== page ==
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4 Major Toddler Milestones

Once my daughter Anna became a toddler, my husband and I found we had to adjust our expectations constantly. We would see our little girl trying to ride a trike, or put on her own shoes, or hold her own in a conversation, and wonder: Are we asking too much of her? Or not enough? Because Anna, like all young kids, changed so quickly, we found our answers to these questions changed nearly every day as well.

The developmental leaps and bounds that begin to occur at around 18 months are surprising, exciting  -- and sometimes a little unnerving. Even though you're bound to greet each accomplishment with fanfare, these new skills will present their own special challenges as you learn to adjust to them. One day, Anna would hold out her arms to have her shirt put on; the next, any help from me would mean a meltdown  -- and we'd have to start the process of getting dressed all over again. Says Mary Kate McTeigue, a mom of four, ages 3 to 11, in Great Barrington, MA: "You feel you have to reevaluate the whole parenting package."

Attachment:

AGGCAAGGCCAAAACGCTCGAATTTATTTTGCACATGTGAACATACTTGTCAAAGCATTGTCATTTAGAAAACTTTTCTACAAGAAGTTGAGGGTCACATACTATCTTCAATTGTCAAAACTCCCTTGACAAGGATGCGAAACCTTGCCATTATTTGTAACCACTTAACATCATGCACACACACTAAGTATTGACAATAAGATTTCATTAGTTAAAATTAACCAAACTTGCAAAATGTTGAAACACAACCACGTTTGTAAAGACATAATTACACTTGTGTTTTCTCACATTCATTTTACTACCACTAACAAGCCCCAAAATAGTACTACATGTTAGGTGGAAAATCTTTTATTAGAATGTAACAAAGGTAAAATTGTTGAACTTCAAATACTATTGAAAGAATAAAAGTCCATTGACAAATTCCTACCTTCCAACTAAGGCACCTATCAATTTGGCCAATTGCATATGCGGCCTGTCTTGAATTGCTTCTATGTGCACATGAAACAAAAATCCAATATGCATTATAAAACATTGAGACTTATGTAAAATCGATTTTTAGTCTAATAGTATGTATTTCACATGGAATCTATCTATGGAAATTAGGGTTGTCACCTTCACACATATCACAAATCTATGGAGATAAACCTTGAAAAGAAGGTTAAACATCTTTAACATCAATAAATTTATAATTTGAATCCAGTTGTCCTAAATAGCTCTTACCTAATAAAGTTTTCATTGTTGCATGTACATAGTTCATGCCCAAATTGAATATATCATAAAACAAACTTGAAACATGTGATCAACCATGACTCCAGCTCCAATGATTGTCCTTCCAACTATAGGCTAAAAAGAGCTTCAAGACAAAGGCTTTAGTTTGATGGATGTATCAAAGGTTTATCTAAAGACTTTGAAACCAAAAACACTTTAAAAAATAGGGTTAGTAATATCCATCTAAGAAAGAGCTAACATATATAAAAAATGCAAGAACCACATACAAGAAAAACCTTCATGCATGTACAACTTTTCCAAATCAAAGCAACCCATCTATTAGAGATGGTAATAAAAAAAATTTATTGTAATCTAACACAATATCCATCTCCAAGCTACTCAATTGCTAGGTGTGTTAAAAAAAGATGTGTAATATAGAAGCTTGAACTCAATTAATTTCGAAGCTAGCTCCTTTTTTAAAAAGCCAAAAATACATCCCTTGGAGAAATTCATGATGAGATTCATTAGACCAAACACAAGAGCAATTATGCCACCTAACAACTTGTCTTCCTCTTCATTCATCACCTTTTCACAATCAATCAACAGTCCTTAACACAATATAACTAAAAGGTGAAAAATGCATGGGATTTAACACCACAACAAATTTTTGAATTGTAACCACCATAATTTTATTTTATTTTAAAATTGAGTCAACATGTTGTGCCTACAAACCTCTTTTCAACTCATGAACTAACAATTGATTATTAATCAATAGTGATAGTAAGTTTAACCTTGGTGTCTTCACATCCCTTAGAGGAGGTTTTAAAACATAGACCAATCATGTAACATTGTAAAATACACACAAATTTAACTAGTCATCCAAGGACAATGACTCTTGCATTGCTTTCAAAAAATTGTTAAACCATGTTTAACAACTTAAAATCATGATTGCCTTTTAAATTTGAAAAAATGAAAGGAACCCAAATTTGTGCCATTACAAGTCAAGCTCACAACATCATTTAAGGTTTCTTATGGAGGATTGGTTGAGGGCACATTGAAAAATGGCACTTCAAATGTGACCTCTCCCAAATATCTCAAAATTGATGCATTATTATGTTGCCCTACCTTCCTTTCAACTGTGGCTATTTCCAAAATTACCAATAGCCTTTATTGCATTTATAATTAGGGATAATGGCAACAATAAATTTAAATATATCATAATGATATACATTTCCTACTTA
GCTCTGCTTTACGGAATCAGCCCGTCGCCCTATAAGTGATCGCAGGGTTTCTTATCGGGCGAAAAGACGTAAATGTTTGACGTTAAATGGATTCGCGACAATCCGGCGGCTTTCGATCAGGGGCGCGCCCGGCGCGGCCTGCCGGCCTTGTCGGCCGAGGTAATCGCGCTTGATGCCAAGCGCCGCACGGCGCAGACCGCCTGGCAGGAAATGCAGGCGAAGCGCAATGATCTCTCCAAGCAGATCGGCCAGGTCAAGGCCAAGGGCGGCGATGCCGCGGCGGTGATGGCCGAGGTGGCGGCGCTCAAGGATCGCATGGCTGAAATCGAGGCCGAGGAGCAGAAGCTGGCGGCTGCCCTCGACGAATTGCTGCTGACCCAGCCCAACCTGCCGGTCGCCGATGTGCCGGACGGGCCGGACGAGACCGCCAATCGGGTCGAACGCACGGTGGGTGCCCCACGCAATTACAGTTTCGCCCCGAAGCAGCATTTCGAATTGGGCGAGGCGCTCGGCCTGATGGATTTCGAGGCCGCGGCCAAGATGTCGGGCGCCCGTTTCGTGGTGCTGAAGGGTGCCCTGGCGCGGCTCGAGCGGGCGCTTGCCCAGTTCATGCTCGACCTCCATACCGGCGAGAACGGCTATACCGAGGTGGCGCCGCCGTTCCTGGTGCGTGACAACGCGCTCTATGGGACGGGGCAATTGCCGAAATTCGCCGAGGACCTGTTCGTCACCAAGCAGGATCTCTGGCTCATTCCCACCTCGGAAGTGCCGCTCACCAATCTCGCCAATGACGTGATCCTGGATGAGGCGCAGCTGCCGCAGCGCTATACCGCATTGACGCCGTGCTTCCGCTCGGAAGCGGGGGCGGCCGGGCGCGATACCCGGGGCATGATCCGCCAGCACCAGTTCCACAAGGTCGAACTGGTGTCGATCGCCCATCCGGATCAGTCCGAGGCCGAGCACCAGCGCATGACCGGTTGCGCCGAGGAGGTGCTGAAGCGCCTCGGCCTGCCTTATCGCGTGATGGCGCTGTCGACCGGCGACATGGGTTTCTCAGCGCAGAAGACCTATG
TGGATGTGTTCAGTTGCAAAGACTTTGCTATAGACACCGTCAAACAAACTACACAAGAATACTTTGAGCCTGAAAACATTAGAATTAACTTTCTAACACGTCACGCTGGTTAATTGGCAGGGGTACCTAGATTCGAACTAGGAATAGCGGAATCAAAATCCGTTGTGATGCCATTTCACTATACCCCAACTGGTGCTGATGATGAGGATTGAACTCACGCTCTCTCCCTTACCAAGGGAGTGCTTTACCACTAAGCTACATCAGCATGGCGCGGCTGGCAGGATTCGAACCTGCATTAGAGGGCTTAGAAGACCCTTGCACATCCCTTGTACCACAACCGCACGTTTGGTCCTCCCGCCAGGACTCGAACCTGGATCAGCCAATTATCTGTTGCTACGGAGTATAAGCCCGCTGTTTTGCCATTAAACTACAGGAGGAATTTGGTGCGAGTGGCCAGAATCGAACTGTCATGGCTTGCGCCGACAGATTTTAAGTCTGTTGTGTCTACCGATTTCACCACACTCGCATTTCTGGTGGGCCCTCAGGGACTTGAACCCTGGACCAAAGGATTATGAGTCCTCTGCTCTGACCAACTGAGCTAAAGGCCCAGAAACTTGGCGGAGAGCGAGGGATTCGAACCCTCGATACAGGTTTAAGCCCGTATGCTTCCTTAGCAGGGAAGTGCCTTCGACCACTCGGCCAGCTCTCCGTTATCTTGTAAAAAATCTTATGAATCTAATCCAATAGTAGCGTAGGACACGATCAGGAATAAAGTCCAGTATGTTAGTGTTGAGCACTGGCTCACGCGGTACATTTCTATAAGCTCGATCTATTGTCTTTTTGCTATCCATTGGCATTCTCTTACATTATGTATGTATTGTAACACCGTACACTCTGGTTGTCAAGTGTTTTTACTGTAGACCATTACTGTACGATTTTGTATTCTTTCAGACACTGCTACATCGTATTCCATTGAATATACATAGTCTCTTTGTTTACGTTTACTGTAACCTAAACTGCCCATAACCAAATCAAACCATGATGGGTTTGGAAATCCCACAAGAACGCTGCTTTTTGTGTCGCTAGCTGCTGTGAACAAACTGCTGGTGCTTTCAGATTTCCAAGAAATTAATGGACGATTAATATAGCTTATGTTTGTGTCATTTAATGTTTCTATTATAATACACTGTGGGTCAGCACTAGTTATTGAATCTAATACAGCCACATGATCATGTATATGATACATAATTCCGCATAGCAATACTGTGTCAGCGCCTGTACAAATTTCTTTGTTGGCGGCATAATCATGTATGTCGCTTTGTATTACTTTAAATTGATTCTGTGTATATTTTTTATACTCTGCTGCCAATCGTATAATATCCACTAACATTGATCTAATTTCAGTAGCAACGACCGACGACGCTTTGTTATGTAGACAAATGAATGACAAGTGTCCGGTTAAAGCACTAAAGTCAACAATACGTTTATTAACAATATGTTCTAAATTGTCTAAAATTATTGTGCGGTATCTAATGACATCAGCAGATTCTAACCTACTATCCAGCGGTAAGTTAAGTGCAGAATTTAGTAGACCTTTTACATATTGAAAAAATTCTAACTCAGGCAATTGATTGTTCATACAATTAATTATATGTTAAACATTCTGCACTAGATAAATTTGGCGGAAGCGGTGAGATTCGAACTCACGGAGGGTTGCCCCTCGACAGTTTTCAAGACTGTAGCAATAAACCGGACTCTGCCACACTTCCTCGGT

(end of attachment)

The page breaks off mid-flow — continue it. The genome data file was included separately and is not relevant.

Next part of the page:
Sound familiar? Here's a look at some of the major milestones of toddlerhood, and what you can do to get you and your child through them with more smiles than tears.

 

Milestone: Mastering Phrases

Sometime between 18 and 24 months, your child will combine gestures, isolated sounds, and words into simple sentences. You're thrilled, she's thrilled: Now you can have a conversation (of sorts). The downside: Her vocabulary will take a while to catch up to her comprehension.

THE CHALLENGES

"My son Peyton was 2 when he started talking," says Amy Miller, a mom in Wichita, KS. "Many nights, my husband and I would sit at the dinner table trying to figure out what Peyton wanted. He'd say the same thing over and over, and we'd just look at each other, shaking our heads." This usually left everyone in the family feeling frustrated and irritable, says Miller, who was relieved when Peyton's speech became clearer by the time he was 2 1/2.

Even if your child speaks clearly, you may still be confused by the various idiosyncrasies of language at this age. Many kids, for example, assign multiple meanings to words or phrases. Anna would call every adult "Mommy," a somewhat disheartening development from my point of view, and a confusing one at that. She'd ask for "Mommy's apple" when I wasn't even in the room, leaving my husband to wonder if the fruit in his hand somehow belonged to me.